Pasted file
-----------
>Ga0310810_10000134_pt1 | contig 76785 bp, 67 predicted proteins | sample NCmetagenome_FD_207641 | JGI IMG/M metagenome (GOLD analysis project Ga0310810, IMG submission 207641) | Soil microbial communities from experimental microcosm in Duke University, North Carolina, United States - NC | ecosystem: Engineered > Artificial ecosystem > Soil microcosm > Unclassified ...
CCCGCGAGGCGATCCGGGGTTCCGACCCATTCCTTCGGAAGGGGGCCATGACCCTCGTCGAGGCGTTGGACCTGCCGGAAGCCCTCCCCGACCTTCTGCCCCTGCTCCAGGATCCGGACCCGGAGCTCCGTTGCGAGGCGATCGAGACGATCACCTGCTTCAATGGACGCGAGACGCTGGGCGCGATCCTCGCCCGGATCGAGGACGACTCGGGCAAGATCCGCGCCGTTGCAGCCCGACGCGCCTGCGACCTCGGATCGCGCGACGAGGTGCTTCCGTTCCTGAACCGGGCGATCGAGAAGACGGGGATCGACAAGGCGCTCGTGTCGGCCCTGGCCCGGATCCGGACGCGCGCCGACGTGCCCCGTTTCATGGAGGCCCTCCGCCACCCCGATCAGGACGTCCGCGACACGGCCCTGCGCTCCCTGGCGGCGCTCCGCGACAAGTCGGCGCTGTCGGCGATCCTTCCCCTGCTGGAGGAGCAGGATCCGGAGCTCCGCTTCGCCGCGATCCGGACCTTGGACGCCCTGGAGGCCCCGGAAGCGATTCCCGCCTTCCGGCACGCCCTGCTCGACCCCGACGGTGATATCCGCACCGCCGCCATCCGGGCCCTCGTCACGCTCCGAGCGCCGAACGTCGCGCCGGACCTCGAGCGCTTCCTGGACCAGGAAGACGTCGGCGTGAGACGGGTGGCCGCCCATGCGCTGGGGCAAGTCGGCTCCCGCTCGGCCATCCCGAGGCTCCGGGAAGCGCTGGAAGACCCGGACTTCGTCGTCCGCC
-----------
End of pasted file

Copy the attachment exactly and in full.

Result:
>Ga0310810_10000134_pt1 | contig 76785 bp, 67 predicted proteins | sample NCmetagenome_FD_207641 | JGI IMG/M metagenome (GOLD analysis project Ga0310810, IMG submission 207641) | Soil microbial communities from experimental microcosm in Duke University, North Carolina, United States - NC | ecosystem: Engineered > Artificial ecosystem > Soil microcosm > Unclassified ...
CCCGCGAGGCGATCCGGGGTTCCGACCCATTCCTTCGGAAGGGGGCCATGACCCTCGTCGAGGCGTTGGACCTGCCGGAAGCCCTCCCCGACCTTCTGCCCCTGCTCCAGGATCCGGACCCGGAGCTCCGTTGCGAGGCGATCGAGACGATCACCTGCTTCAATGGACGCGAGACGCTGGGCGCGATCCTCGCCCGGATCGAGGACGACTCGGGCAAGATCCGCGCCGTTGCAGCCCGACGCGCCTGCGACCTCGGATCGCGCGACGAGGTGCTTCCGTTCCTGAACCGGGCGATCGAGAAGACGGGGATCGACAAGGCGCTCGTGTCGGCCCTGGCCCGGATCCGGACGCGCGCCGACGTGCCCCGTTTCATGGAGGCCCTCCGCCACCCCGATCAGGACGTCCGCGACACGGCCCTGCGCTCCCTGGCGGCGCTCCGCGACAAGTCGGCGCTGTCGGCGATCCTTCCCCTGCTGGAGGAGCAGGATCCGGAGCTCCGCTTCGCCGCGATCCGGACCTTGGACGCCCTGGAGGCCCCGGAAGCGATTCCCGCCTTCCGGCACGCCCTGCTCGACCCCGACGGTGATATCCGCACCGCCGCCATCCGGGCCCTCGTCACGCTCCGAGCGCCGAACGTCGCGCCGGACCTCGAGCGCTTCCTGGACCAGGAAGACGTCGGCGTGAGACGGGTGGCCGCCCATGCGCTGGGGCAAGTCGGCTCCCGCTCGGCCATCCCGAGGCTCCGGGAAGCGCTGGAAGACCCGGACTTCGTCGTCCGCC